In the blogosphere, microservices have a very fuzzy definition, but to me, the best definition is a people focused one. Microservices are what one scrum team can produce and maintain. In contrast, APIs are what a line of business produces and maintains. Perhaps your entire line of business is encompassed in a single microservice – but at that point the business value is now that single microservice. In that particular case, that single microservice is an API. Regardless of whether you deploy a single service or many, what’s crucial is that scaling is relevant to a single microservice, and that translates to containers in the mesh world, but the larger context is relevant to your line of business.

The Line of Business cares about the consumption and success of those APIs. Mesh networking helps you connect those dots around deploying and monitoring back-end microservices operationally, but it doesn’t help you as much from an LoB perspective. Ideally, a solution for API management in a Mesh based deployment connects all of those contexts together. Capture of context throughout the deployment – ingress, east/west connections, scaling, authentication and authorization systems starts to become the mechanism to trace and characterize behavior.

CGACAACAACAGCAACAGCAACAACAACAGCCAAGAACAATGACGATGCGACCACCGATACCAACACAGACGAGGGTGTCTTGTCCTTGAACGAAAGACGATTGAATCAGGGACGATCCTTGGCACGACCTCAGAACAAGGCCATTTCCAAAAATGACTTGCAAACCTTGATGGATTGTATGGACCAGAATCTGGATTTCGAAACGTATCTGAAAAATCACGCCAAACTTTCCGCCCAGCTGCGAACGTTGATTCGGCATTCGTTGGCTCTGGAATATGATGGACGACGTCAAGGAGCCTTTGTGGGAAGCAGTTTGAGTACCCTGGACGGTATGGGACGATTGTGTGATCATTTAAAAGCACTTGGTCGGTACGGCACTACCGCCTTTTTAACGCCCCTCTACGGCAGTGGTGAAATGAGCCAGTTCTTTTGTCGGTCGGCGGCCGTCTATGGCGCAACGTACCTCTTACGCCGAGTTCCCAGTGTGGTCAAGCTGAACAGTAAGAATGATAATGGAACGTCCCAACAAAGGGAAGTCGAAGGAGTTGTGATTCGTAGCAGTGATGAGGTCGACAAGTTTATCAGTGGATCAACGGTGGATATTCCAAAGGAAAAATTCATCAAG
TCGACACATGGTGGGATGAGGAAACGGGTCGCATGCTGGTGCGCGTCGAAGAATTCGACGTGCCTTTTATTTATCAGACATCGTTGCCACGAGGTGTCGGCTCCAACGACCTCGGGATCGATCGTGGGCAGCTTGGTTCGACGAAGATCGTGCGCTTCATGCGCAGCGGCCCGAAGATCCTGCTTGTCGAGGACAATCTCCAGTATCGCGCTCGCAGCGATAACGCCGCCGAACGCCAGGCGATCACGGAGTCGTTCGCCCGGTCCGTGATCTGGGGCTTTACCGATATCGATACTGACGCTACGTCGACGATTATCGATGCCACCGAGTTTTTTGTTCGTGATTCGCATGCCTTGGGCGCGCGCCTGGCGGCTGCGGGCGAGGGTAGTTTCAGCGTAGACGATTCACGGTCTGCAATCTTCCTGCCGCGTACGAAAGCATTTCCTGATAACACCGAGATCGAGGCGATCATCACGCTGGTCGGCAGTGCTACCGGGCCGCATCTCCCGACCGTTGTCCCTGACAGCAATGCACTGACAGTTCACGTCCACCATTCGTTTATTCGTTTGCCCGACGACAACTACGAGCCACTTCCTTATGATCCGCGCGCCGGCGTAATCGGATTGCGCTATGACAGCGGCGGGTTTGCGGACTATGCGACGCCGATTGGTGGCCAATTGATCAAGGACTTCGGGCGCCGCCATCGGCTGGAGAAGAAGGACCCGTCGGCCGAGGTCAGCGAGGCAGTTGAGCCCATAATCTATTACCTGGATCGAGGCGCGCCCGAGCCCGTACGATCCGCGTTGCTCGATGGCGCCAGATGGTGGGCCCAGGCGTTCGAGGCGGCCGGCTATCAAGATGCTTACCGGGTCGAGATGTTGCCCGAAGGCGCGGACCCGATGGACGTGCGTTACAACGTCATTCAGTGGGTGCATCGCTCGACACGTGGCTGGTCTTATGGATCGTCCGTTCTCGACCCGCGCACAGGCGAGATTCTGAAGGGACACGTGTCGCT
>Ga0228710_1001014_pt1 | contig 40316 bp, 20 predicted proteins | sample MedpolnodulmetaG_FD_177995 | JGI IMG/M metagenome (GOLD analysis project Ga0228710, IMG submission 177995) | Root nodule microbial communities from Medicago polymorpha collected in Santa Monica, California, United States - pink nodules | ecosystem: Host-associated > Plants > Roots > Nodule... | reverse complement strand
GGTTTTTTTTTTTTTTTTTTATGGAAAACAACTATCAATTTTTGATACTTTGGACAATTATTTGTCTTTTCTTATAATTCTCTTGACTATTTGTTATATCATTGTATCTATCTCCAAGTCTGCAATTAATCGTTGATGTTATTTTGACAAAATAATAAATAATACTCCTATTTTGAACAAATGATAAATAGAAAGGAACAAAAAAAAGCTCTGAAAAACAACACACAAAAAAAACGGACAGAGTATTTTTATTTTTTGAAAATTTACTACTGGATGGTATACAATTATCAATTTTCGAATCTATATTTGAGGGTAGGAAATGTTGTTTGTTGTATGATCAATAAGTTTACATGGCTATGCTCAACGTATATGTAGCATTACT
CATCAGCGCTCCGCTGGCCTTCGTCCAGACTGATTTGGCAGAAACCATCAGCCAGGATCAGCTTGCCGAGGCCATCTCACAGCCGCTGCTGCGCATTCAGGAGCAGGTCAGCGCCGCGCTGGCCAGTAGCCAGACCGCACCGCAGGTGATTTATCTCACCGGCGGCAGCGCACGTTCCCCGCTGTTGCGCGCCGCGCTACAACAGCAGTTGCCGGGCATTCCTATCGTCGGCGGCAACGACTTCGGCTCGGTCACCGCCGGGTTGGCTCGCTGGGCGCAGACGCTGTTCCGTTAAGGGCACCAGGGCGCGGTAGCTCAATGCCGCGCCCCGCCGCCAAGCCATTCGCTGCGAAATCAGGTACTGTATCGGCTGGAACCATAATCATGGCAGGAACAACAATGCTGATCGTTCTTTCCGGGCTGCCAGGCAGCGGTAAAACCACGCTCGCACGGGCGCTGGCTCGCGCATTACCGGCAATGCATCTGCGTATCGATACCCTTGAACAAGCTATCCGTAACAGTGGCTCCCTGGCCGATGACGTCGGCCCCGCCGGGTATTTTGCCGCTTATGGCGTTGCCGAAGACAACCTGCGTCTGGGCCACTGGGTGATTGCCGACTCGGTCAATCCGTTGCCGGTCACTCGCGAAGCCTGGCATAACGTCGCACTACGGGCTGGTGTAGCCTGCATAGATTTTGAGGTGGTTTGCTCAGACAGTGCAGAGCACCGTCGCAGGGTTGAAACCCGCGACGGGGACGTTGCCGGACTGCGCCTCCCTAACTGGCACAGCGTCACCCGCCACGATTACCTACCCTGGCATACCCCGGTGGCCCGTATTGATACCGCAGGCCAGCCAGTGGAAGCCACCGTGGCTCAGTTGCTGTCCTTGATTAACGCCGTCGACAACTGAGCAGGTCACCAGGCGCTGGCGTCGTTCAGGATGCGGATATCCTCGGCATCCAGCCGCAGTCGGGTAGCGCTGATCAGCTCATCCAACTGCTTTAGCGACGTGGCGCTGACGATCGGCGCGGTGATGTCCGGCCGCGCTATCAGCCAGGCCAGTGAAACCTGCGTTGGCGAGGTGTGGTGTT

So in terms of what you can do about it – using an API gateway that directly feeds  API management tooling lets you contextualize your Applications to your APIs, and with a mesh system you can get some idea of what that turns into at the low level in terms of the individual microservices. Connecting the dots matters a lot to make sense of your API business context.